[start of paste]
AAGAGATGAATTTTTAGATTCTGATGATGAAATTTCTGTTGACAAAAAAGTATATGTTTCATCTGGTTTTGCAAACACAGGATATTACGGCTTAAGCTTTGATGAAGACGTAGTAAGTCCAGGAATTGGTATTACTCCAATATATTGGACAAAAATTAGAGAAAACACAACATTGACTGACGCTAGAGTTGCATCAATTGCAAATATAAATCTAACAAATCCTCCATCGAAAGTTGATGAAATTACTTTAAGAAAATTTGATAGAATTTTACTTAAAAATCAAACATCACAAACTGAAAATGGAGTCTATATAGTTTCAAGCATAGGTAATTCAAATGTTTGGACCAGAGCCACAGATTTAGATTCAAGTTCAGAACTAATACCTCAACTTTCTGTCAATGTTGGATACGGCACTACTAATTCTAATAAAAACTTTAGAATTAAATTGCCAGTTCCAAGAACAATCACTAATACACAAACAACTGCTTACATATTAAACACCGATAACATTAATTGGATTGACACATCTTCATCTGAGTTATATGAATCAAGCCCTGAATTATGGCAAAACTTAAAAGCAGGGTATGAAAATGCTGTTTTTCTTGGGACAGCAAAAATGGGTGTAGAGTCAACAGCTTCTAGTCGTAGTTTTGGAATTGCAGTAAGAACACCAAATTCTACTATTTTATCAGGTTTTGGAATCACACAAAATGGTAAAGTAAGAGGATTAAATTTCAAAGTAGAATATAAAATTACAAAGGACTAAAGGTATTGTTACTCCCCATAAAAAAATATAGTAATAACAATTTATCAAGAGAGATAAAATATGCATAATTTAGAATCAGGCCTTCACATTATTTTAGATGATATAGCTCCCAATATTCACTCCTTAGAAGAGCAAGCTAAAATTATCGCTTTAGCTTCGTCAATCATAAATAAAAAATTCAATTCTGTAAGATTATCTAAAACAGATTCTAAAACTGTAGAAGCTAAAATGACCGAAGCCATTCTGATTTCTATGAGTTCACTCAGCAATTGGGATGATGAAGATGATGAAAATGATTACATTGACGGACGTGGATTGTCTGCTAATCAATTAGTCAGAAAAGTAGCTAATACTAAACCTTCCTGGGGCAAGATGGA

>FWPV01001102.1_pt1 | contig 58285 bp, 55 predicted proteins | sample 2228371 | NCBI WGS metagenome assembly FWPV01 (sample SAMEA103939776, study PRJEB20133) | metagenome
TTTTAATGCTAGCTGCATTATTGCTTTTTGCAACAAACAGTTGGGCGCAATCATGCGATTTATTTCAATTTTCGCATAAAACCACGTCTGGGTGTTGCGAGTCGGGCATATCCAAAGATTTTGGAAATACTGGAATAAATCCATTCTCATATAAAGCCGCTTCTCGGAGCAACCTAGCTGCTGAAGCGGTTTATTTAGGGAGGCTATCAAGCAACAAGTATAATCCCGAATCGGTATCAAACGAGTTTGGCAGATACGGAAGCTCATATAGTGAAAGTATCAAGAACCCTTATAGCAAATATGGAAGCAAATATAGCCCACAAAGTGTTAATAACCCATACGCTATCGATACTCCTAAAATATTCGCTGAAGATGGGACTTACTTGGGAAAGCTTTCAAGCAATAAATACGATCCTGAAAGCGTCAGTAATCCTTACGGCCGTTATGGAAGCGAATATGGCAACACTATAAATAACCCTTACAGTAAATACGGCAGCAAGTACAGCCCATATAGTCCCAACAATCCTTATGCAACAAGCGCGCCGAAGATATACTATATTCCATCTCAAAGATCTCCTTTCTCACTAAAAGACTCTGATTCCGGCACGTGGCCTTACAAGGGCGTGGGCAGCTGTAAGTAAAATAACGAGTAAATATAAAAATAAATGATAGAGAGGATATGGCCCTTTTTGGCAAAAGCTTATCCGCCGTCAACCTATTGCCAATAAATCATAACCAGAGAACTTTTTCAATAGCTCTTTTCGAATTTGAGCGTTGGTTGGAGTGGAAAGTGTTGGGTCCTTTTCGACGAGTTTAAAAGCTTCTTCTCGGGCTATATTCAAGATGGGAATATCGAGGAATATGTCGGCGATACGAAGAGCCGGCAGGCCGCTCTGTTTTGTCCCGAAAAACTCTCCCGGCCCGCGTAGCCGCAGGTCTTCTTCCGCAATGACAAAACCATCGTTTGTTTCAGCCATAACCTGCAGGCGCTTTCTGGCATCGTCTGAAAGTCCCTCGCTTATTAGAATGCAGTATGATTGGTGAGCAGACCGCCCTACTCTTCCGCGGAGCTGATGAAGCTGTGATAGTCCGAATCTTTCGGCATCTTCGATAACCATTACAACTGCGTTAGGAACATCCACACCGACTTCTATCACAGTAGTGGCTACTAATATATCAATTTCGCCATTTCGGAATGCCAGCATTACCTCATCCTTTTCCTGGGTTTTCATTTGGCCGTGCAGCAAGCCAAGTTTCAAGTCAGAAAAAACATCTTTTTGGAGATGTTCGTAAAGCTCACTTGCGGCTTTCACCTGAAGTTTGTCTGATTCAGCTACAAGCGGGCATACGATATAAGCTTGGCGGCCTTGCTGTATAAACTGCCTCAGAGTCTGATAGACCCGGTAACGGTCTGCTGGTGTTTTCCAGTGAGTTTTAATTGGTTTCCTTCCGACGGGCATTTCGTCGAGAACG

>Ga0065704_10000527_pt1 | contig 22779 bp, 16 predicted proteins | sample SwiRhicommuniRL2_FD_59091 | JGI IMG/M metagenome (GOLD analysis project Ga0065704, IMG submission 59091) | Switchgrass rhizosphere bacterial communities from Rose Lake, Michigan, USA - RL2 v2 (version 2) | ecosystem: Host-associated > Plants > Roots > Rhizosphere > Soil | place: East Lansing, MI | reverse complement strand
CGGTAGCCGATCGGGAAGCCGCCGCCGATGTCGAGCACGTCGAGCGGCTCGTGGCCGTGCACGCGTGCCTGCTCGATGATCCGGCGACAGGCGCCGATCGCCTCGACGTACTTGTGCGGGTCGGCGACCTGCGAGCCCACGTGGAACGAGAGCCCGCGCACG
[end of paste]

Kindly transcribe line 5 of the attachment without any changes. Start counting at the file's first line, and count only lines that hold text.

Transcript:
CGGTAGCCGATCGGGAAGCCGCCGCCGATGTCGAGCACGTCGAGCGGCTCGTGGCCGTGCACGCGTGCCTGCTCGATGATCCGGCGACAGGCGCCGATCGCCTCGACGTACTTGTGCGGGTCGGCGACCTGCGAGCCCACGTGGAACGAGAGCCCGCGCACG